1. Tit for Tat is the best strategy with the first being cooperation
    2. Predictability is important for cooperation
    3. Close proximity aids cooperation
  24. People have poor intuitive understanding of coincidence
  25. Network thinking will permeate through all human activity and inquiry 
    1. Scale-free degree distributions, clustering and the existence of hubs are the common themes. These features give rise to networks with small-world communication capabilities and resilience to deletion of random nodes. Each of these properties is significant for understanding complex systems, both in science, technology and business
    2. Means focusing on relationships between entities rather than entities themselves
    3. A major discovery to date of network science is that high-clustering, skewed degree distributions and hub structure seem to be characteristic of the vast majority of all the natural, social and technological networks that network scientists have studied
      1. Hubs – high-degree nodes and are major conduits for the flow of activity or information in networks (Google)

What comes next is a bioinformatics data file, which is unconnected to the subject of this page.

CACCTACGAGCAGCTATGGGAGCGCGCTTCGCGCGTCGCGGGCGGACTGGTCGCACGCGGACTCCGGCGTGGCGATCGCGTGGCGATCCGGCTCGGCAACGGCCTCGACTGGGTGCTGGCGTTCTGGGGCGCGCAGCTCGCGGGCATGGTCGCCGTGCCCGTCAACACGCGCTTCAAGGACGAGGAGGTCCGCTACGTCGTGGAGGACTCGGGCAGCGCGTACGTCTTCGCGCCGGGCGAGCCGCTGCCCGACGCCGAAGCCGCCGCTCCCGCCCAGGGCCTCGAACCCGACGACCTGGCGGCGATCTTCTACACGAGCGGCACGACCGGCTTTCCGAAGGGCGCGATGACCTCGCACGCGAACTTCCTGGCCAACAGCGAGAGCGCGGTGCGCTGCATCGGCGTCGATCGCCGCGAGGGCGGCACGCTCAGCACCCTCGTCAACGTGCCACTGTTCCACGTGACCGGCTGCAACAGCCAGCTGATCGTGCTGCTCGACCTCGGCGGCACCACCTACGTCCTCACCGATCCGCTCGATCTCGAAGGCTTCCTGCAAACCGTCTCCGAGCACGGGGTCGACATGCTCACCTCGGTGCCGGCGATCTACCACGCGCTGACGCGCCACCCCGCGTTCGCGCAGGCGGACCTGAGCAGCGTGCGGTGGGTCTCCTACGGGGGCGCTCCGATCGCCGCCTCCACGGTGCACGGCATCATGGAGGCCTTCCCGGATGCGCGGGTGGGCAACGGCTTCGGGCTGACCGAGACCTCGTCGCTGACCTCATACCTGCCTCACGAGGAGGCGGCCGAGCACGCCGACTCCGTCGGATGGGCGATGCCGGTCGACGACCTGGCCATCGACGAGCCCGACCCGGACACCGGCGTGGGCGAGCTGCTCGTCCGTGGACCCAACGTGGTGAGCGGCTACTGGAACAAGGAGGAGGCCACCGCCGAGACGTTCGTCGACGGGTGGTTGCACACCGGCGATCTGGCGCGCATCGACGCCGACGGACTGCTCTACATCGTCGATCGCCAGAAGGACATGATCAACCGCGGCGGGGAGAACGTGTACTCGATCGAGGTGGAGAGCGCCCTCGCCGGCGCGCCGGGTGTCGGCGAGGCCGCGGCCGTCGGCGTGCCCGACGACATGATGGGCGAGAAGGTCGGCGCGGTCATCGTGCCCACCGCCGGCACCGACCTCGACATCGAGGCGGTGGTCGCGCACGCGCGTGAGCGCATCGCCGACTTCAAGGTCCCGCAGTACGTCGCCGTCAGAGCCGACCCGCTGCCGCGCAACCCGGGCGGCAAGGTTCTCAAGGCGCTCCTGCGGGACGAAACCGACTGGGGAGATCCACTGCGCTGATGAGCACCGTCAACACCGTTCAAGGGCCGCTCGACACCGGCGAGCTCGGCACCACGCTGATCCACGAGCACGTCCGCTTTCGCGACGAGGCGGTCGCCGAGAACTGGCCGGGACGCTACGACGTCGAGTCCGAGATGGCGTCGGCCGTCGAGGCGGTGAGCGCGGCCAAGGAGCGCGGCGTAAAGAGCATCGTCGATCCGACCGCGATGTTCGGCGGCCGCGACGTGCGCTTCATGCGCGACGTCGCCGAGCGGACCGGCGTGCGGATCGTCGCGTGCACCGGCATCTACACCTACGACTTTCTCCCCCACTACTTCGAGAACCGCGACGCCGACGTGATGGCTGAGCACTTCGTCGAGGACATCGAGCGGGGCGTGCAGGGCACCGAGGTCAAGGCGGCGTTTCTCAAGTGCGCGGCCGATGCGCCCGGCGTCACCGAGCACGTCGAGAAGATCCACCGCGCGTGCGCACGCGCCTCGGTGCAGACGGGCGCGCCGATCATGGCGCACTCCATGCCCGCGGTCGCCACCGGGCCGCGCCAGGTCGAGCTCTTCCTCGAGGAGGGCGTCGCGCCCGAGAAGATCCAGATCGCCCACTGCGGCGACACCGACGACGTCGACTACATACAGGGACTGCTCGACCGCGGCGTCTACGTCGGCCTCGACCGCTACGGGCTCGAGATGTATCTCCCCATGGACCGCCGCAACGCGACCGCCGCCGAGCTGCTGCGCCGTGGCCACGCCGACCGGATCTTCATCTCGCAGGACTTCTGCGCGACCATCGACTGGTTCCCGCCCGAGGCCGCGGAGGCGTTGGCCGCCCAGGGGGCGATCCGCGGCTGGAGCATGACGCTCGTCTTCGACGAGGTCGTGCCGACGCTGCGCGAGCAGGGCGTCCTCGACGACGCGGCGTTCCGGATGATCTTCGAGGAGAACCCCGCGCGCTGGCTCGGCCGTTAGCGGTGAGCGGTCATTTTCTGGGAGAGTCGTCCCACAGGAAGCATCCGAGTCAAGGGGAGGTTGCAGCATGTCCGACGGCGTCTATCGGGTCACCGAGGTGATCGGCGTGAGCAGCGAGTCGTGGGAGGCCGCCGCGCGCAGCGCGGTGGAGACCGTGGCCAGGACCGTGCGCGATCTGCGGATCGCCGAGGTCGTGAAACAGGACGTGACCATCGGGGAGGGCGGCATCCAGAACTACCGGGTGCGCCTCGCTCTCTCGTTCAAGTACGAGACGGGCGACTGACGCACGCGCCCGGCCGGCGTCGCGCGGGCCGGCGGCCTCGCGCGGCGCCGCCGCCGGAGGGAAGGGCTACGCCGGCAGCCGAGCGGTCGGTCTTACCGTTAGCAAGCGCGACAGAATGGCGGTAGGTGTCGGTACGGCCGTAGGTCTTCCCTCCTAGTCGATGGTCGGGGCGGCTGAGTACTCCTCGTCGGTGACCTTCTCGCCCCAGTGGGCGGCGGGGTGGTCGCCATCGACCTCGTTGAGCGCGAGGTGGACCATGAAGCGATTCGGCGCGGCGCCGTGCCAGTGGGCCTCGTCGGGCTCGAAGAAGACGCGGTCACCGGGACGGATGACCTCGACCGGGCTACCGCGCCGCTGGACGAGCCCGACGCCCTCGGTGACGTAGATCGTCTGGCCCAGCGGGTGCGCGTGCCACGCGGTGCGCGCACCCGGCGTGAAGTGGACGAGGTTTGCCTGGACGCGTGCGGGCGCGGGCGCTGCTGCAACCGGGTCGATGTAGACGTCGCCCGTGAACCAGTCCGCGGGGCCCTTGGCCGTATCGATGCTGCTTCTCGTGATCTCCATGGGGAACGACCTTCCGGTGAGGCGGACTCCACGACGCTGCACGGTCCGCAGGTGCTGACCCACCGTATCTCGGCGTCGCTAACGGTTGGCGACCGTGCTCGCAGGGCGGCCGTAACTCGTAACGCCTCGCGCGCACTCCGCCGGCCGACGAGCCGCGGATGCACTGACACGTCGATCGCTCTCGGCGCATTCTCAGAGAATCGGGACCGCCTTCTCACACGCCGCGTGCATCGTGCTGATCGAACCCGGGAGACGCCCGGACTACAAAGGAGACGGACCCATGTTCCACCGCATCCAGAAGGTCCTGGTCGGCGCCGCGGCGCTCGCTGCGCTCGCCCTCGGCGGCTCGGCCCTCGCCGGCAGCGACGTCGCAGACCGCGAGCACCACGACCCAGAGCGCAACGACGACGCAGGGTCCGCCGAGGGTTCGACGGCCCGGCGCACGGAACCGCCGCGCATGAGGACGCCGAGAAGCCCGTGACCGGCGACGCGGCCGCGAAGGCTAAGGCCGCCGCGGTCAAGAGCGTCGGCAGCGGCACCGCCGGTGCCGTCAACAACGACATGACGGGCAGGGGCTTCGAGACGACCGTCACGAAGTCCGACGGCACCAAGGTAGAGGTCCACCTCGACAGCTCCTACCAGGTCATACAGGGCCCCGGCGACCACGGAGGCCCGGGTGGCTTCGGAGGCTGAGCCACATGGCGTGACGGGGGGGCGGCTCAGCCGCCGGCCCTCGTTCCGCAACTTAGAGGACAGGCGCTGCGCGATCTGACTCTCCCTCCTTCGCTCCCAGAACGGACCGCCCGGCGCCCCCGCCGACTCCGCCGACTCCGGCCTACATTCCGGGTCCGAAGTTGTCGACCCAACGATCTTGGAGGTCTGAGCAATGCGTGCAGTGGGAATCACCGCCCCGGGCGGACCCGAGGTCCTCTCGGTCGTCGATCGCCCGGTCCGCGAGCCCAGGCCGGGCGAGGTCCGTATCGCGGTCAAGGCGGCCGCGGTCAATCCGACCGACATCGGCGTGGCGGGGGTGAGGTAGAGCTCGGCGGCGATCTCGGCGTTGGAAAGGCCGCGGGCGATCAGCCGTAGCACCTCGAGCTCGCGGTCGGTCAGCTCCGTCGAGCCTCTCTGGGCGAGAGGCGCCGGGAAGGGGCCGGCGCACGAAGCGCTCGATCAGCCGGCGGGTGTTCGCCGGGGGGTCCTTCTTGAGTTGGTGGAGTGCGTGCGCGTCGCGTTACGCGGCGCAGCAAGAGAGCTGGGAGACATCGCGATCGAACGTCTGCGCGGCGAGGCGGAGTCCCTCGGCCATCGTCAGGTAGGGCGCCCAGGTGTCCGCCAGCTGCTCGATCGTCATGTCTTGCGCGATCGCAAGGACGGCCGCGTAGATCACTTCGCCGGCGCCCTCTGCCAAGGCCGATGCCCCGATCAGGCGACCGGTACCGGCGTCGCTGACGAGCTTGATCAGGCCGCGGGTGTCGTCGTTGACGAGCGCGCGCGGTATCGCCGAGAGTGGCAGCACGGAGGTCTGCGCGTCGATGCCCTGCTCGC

2. Small-world property – a network with relatively few long distance connections but has a small average path-length relative to the total number of nodes
        1. A network with 1,000 nodes, slightly rewired with random links brings down the average path length from 250 to 20…
        2. Evolved because information needs to travel quickly within the system and creating and maintaining reliable long-distance connections is very energy expensive. Nature has selected for it – robust, resilient, effective, efficient, energy-cheap…
        3. Web is scale-free, small world network (fractal) – relatively small number of very high-degree hubs (Google), nodes with degrees over a very large range of different values (heterogeneity of degree value), self-similarity
        4. Scale-free network = power-law degree distribution
    4. What seems to generate the complexity of humans as compared to plants is not how many genes we have but how those genes are organized into networks
    5. Focus on the hubs as that is where the power, influence, network, etc. falls to and relies on (Google, Facebook, GrubHub, LinkedIn, Zillow, Amazon, etc.) Winner take all systems!!